3. Getting support from administrators and faculty members for international ventures. Whether the university decides to focus on a only few strategic partnerships or divert major resources to an entire offshore campus, many faculty members will feel threatened or worried that their own international connections will be downgraded. They may also be reluctant to embark on a project in a country that they do not know. In such situations, the president has a significant task of persuasion, which cannot be left solely to the champion. For example, the president of an Australian university that sought to create a major link with Sichuan University, in China, created a training program in Chinese language and culture to encourage participation by faculty members.
4. Providing centralized financial resources to create or encourage international activities. In the case studies, we saw a wide range of examples of presidents' using centralized budgets to pay for faculty members to make exploratory trips to partner institutions; to establish training sessions in the language, culture, and practices of partner countries; and, on occasion, to pay the costs of faculty travel from a poorer institutional partner. At one Australian university, the president allocated $200,000 to each dean so faculty members could travel to visit their counterparts at the partner university. Without such central support, the partnership would probably not have gone ahead. The legal and professional costs of due diligence can usually be afforded only by tapping the central budget.
5. Managing the involvement of the board of trustees. Alarm bells may ring in the minds of many trustees when they think about offshore activities or overseas partnerships. If the project is likely to have a financial or reputational risk, the president must take care to involve them at an early stage. Not all boards are sympathetic to international ventures, and the president will need to brief trustees regularly and assure them that the project has been thoroughly researched. In one case study that we reviewed, a nervous board commissioned a special audit of how well the exploratory and due-diligence processes had been carried out. In another case, the chair of the board visited the country and site of the new campus.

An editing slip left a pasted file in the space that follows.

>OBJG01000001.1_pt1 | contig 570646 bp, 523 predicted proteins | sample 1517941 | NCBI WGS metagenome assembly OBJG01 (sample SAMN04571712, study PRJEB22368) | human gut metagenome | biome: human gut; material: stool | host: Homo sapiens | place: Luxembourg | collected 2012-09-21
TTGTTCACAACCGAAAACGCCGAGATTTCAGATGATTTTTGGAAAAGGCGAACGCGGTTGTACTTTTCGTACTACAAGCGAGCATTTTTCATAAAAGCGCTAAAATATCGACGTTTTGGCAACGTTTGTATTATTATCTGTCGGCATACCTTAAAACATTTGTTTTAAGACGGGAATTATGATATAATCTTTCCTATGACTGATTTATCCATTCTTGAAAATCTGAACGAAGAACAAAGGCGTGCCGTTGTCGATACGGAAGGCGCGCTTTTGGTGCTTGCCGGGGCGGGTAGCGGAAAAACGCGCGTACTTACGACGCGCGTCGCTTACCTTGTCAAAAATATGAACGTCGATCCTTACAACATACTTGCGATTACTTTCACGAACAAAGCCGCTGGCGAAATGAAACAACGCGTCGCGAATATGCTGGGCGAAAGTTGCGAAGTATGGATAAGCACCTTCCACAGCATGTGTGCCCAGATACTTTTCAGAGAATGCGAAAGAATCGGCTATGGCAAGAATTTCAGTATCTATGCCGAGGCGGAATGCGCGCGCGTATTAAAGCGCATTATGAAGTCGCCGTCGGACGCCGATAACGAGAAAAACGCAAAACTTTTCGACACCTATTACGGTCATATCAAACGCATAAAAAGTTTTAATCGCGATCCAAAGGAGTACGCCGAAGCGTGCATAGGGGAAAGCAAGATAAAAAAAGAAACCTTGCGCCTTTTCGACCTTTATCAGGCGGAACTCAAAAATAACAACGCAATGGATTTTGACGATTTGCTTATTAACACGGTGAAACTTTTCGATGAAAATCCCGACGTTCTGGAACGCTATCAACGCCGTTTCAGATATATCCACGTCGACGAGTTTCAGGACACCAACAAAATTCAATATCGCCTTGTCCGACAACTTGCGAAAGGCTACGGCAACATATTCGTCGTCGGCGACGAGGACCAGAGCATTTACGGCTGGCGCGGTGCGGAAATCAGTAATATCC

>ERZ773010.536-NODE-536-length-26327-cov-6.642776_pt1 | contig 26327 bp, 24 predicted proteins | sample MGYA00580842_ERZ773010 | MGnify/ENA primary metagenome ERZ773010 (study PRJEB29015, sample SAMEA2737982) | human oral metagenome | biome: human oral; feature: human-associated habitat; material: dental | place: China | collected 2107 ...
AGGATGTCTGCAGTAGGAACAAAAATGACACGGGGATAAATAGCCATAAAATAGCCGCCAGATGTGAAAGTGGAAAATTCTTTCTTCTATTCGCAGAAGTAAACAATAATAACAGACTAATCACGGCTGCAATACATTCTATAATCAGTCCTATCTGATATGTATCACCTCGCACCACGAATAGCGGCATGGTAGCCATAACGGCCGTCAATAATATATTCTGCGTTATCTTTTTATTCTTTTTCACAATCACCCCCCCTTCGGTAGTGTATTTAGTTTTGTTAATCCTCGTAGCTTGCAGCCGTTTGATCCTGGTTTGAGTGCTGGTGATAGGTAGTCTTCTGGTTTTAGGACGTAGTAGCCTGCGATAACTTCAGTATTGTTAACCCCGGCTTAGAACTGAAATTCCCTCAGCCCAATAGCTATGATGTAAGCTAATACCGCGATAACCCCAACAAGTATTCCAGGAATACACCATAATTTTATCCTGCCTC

The president will not want the trustees to become overly involved in detailed aspects of an international project. He or she can alleviate that risk by carefully handling the agenda and briefing the board chair.
6. Bridging cross-cultural differences. In all of the cases we evaluated—even those between England and Australia—cross-cultural differences arose. But we found that college leaders need to distinguish between personality differences, cultural and language differences, and institutional and bureaucratic cultures. The last are the hardest to overcome because the processes that are readily accepted on one side may seem ludicrously bureaucratic to the other. We saw many cases of that, but problems were usually resolved by the exercise of patience and cautious understanding. In one situation, the bureaucratic blockage was at the ministry level, and combating it forged a common bond between the two universities. Such differences, however, emphasize the need for the president to require cross-cultural training of both administrative and academic faculty members.
7. Supervising the human-resource implications of offshore activity. Some challenging tasks include deciding whether the international venture will be staffed by the institution's own faculty members, locally recruited faculty members in the other country, or international faculty members from the global market—and determining how to assure quality if people other than the institution's own faculty members are involved. Presidents should also develop employment and reward policies that encourage faculty members from their institutions to teach and conduct research abroad, in the hope that when they return, their skills will have been enhanced. One approach is to identify service offshore from a different culture as a key criteria for academic promotion. Another tactic is to allow faculty members to return home for three-month periods during which they can continue their research full time.
Leading and managing an international activity places new responsibilities on presidents. Beyond creating or sustaining a vision, the ability to select champions and supporters who will promote and manage the international activity is also crucial—as are the skills of persuading a possibly hesitant community about the need for the venture. Presidents must be willing and able to take charge in those areas if their college is to be successful in major international operations.